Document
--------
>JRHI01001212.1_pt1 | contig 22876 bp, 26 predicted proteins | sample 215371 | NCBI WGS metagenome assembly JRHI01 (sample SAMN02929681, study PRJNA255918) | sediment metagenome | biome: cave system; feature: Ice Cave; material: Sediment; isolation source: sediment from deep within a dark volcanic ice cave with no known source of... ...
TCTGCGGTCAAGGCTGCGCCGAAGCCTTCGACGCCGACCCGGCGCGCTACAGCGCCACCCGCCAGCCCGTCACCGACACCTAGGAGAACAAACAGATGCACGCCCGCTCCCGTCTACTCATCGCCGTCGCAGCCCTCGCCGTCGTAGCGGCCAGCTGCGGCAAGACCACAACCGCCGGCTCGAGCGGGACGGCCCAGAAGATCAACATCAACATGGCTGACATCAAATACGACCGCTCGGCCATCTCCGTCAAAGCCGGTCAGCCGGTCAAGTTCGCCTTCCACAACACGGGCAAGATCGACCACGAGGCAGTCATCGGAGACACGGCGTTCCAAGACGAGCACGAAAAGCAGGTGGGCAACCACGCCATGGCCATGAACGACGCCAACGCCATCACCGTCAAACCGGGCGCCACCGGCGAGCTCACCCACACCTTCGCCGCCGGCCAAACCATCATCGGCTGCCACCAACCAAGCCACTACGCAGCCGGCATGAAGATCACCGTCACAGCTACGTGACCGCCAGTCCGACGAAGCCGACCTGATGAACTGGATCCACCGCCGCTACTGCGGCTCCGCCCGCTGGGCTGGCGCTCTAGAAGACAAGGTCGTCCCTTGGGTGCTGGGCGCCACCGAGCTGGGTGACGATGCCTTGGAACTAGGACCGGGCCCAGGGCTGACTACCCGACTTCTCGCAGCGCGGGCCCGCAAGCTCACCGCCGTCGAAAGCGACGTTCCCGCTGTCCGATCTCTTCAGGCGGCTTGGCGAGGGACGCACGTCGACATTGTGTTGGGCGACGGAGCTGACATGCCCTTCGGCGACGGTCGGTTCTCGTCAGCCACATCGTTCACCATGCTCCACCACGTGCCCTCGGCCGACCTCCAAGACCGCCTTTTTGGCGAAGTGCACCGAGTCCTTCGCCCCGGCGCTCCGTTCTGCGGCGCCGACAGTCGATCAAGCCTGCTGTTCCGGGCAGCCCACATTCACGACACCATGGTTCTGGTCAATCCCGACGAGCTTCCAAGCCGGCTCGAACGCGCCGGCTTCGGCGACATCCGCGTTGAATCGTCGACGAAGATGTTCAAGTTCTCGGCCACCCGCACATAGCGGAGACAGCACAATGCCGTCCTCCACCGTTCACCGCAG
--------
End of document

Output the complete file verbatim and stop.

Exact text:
>JRHI01001212.1_pt1 | contig 22876 bp, 26 predicted proteins | sample 215371 | NCBI WGS metagenome assembly JRHI01 (sample SAMN02929681, study PRJNA255918) | sediment metagenome | biome: cave system; feature: Ice Cave; material: Sediment; isolation source: sediment from deep within a dark volcanic ice cave with no known source of... ...
TCTGCGGTCAAGGCTGCGCCGAAGCCTTCGACGCCGACCCGGCGCGCTACAGCGCCACCCGCCAGCCCGTCACCGACACCTAGGAGAACAAACAGATGCACGCCCGCTCCCGTCTACTCATCGCCGTCGCAGCCCTCGCCGTCGTAGCGGCCAGCTGCGGCAAGACCACAACCGCCGGCTCGAGCGGGACGGCCCAGAAGATCAACATCAACATGGCTGACATCAAATACGACCGCTCGGCCATCTCCGTCAAAGCCGGTCAGCCGGTCAAGTTCGCCTTCCACAACACGGGCAAGATCGACCACGAGGCAGTCATCGGAGACACGGCGTTCCAAGACGAGCACGAAAAGCAGGTGGGCAACCACGCCATGGCCATGAACGACGCCAACGCCATCACCGTCAAACCGGGCGCCACCGGCGAGCTCACCCACACCTTCGCCGCCGGCCAAACCATCATCGGCTGCCACCAACCAAGCCACTACGCAGCCGGCATGAAGATCACCGTCACAGCTACGTGACCGCCAGTCCGACGAAGCCGACCTGATGAACTGGATCCACCGCCGCTACTGCGGCTCCGCCCGCTGGGCTGGCGCTCTAGAAGACAAGGTCGTCCCTTGGGTGCTGGGCGCCACCGAGCTGGGTGACGATGCCTTGGAACTAGGACCGGGCCCAGGGCTGACTACCCGACTTCTCGCAGCGCGGGCCCGCAAGCTCACCGCCGTCGAAAGCGACGTTCCCGCTGTCCGATCTCTTCAGGCGGCTTGGCGAGGGACGCACGTCGACATTGTGTTGGGCGACGGAGCTGACATGCCCTTCGGCGACGGTCGGTTCTCGTCAGCCACATCGTTCACCATGCTCCACCACGTGCCCTCGGCCGACCTCCAAGACCGCCTTTTTGGCGAAGTGCACCGAGTCCTTCGCCCCGGCGCTCCGTTCTGCGGCGCCGACAGTCGATCAAGCCTGCTGTTCCGGGCAGCCCACATTCACGACACCATGGTTCTGGTCAATCCCGACGAGCTTCCAAGCCGGCTCGAACGCGCCGGCTTCGGCGACATCCGCGTTGAATCGTCGACGAAGATGTTCAAGTTCTCGGCCACCCGCACATAGCGGAGACAGCACAATGCCGTCCTCCACCGTTCACCGCAG